Date of Award
Master of Science (MS)
Dr. Lynda Goodfellow
Introduction: The use of high frequency oscillatory ventilation is increasing in treatment ofacute respiratory distress syndrome over the past decade. The technique of HFOV of ventilatingthe lungs at volumes less than the anatomical dead space calms the clinical concerns surroundingventilating stiff ARDS lungs with high pressures and volumes. This largely reduces theprobability of barotraumas and/or atelectrauma.
Purpose: The study was on an in vitro bench model that answered the following researchquestions: 1. The effect of three inline closed suction adapters on delivered tidal volume duringHFOV with varying lung compliance 2. The effect of varying compliance on the amplitudedelivered by HFOV; and 3. The effect of compliance on tidal volume delivered by HFOV.
Method: An in vitro bench model using high fidelity breathing simulator (ASL 5000, IngMarMedical) simulating an adult patient with ARDS was set up with 3100B SensorMedic highfrequency ventilator. The simulation included varying the compliance for each lung at 50, 40, 30and 20cmH2O while maintaining fixed resistance of 15 cmH2O/L/sec. The ventilator was set tothe following parameters: power of 6, frequency (f) of 5, inspiratory time (Ti) of 33%, bias flow(BF) of 30 LPM and oxygen concentration of 50%. The breathing simulator was connected withthe high frequency ventilator using a standard HFOV circuit and a size 8.0mm of endotrachealtube. Fourteen French Kimberly Clark suction catheters (with T and Elbow adapters) and Air-Life suction catheters (Y adapter) were placed in-line with the circuit successively to carry outthe study. Each run lasted for 1 minute after achieving stable state conditions. Thisapproximated to 300 breaths. The data was collected from the stimulator and stored by the hostcomputer.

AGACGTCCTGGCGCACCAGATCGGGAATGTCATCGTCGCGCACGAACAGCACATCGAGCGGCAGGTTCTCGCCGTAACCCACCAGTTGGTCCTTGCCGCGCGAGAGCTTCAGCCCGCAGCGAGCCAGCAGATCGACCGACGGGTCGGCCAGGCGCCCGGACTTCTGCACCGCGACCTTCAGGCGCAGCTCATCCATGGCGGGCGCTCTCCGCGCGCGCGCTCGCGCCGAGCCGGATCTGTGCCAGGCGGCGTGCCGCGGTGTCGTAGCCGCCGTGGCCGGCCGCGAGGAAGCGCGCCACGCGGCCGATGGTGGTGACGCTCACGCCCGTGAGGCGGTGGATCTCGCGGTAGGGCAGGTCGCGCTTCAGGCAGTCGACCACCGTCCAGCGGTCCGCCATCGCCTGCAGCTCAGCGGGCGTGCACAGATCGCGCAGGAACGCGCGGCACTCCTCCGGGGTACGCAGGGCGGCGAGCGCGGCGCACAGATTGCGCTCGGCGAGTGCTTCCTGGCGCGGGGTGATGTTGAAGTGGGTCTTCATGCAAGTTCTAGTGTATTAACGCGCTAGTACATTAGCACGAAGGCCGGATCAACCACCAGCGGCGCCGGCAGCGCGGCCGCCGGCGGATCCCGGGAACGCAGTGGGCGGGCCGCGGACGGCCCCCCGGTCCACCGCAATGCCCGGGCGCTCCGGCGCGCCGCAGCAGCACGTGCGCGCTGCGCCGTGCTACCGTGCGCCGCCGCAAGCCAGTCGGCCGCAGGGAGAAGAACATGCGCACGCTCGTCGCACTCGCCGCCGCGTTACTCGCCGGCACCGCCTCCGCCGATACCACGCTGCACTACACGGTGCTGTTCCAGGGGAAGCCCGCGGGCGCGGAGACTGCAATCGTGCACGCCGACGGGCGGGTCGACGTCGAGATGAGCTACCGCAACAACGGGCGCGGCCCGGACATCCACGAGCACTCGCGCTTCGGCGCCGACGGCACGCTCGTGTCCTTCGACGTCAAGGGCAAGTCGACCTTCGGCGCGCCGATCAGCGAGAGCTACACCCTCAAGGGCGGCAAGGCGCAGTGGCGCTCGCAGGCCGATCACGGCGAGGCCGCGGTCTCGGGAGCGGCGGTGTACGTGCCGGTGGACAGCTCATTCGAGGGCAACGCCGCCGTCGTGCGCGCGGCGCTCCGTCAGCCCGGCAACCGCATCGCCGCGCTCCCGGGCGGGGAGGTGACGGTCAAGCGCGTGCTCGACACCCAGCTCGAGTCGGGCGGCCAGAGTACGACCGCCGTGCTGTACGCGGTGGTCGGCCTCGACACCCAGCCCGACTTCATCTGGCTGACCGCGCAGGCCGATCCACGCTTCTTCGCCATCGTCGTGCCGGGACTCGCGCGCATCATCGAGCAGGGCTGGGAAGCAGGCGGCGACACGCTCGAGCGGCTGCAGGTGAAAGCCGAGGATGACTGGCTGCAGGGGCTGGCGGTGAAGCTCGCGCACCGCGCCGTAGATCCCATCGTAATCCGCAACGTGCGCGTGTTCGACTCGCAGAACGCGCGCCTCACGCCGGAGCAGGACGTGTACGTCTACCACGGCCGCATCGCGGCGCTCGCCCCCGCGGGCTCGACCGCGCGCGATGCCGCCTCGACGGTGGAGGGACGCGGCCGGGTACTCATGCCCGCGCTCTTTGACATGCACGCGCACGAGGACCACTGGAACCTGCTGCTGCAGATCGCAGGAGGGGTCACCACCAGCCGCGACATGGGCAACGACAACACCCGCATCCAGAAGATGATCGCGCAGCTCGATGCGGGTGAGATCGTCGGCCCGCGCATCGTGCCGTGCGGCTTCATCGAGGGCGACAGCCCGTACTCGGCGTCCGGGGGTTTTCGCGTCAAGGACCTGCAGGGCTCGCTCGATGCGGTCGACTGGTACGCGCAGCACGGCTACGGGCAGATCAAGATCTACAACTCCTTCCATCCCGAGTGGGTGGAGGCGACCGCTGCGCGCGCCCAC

Data Analysis: The data was analyzed using SPSS v.11 to determine the statistical significance.A probability value (P value) of ≤ 0.001 was considered to be statistically significant.
Results: The data analysis showed that Air-Life Y-adapter suction catheters caused the least lostin tidal volume when placed in line with HFOV and hence proved to be the most efficient. Thestudy also showed a direct relationship between amplitude and lung compliance i.e. an increasein lung compliance caused an associated increase in amplitude (power setting remainingunaltered). Lastly, the study did not show a statistically significant change in tidal volume withchanges in lung compliance. Future studies may be required to further evaluate the clinicalsignificance of the same.
Conclusion:1. Many factors affect delivery of tidal volume during high frequency ventilation and thus it isnot constant. Choice of in-line suction system to be placed in line is one of the determinants ofthe same.2. Lung compliance changes lead to associated changes in amplitude delivery by HFOV. Thisshould be adjusted as patient condition improves by altering the power settings to ensure optimalventilation and to avoid trauma to the lungs.
Thacker, Shreya, "The Independent Effect of Three Inline Suction Adapters and Lung Compliance change on Amplitude and delivered Tidal Volume during High Frequency Oscillatory Ventilation in an adult patient with ARDS: Bench Model." Thesis, Georgia State University, 2011.